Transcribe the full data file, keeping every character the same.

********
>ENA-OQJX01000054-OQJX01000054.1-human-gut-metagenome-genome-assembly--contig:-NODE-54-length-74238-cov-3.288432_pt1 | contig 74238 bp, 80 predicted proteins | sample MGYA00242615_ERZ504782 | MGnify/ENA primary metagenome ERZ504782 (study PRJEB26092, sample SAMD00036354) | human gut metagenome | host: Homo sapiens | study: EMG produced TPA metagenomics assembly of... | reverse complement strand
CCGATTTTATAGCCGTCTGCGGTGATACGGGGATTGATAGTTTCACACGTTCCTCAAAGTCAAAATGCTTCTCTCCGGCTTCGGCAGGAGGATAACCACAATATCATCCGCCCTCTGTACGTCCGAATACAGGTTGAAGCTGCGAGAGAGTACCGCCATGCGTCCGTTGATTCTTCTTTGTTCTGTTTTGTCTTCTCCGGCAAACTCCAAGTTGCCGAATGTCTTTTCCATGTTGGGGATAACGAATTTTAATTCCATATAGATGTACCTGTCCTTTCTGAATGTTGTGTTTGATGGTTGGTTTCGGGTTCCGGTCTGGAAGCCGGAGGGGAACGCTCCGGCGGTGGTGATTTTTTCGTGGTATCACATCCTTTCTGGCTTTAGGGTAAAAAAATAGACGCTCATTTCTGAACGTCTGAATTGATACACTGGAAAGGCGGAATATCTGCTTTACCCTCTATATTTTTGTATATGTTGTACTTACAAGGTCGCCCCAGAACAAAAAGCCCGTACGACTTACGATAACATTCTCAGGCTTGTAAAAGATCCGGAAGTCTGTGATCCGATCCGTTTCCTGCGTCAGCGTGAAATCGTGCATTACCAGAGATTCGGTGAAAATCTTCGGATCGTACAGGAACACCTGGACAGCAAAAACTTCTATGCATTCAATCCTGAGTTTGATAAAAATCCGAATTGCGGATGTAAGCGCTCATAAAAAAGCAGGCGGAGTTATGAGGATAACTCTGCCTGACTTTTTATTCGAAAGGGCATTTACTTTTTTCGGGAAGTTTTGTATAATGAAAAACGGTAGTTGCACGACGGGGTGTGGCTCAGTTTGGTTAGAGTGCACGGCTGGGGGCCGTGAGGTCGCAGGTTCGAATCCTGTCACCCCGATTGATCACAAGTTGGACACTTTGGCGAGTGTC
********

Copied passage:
>ENA-OQJX01000054-OQJX01000054.1-human-gut-metagenome-genome-assembly--contig:-NODE-54-length-74238-cov-3.288432_pt1 | contig 74238 bp, 80 predicted proteins | sample MGYA00242615_ERZ504782 | MGnify/ENA primary metagenome ERZ504782 (study PRJEB26092, sample SAMD00036354) | human gut metagenome | host: Homo sapiens | study: EMG produced TPA metagenomics assembly of... | reverse complement strand
CCGATTTTATAGCCGTCTGCGGTGATACGGGGATTGATAGTTTCACACGTTCCTCAAAGTCAAAATGCTTCTCTCCGGCTTCGGCAGGAGGATAACCACAATATCATCCGCCCTCTGTACGTCCGAATACAGGTTGAAGCTGCGAGAGAGTACCGCCATGCGTCCGTTGATTCTTCTTTGTTCTGTTTTGTCTTCTCCGGCAAACTCCAAGTTGCCGAATGTCTTTTCCATGTTGGGGATAACGAATTTTAATTCCATATAGATGTACCTGTCCTTTCTGAATGTTGTGTTTGATGGTTGGTTTCGGGTTCCGGTCTGGAAGCCGGAGGGGAACGCTCCGGCGGTGGTGATTTTTTCGTGGTATCACATCCTTTCTGGCTTTAGGGTAAAAAAATAGACGCTCATTTCTGAACGTCTGAATTGATACACTGGAAAGGCGGAATATCTGCTTTACCCTCTATATTTTTGTATATGTTGTACTTACAAGGTCGCCCCAGAACAAAAAGCCCGTACGACTTACGATAACATTCTCAGGCTTGTAAAAGATCCGGAAGTCTGTGATCCGATCCGTTTCCTGCGTCAGCGTGAAATCGTGCATTACCAGAGATTCGGTGAAAATCTTCGGATCGTACAGGAACACCTGGACAGCAAAAACTTCTATGCATTCAATCCTGAGTTTGATAAAAATCCGAATTGCGGATGTAAGCGCTCATAAAAAAGCAGGCGGAGTTATGAGGATAACTCTGCCTGACTTTTTATTCGAAAGGGCATTTACTTTTTTCGGGAAGTTTTGTATAATGAAAAACGGTAGTTGCACGACGGGGTGTGGCTCAGTTTGGTTAGAGTGCACGGCTGGGGGCCGTGAGGTCGCAGGTTCGAATCCTGTCACCCCGATTGATCACAAGTTGGACACTTTGGCGAGTGTC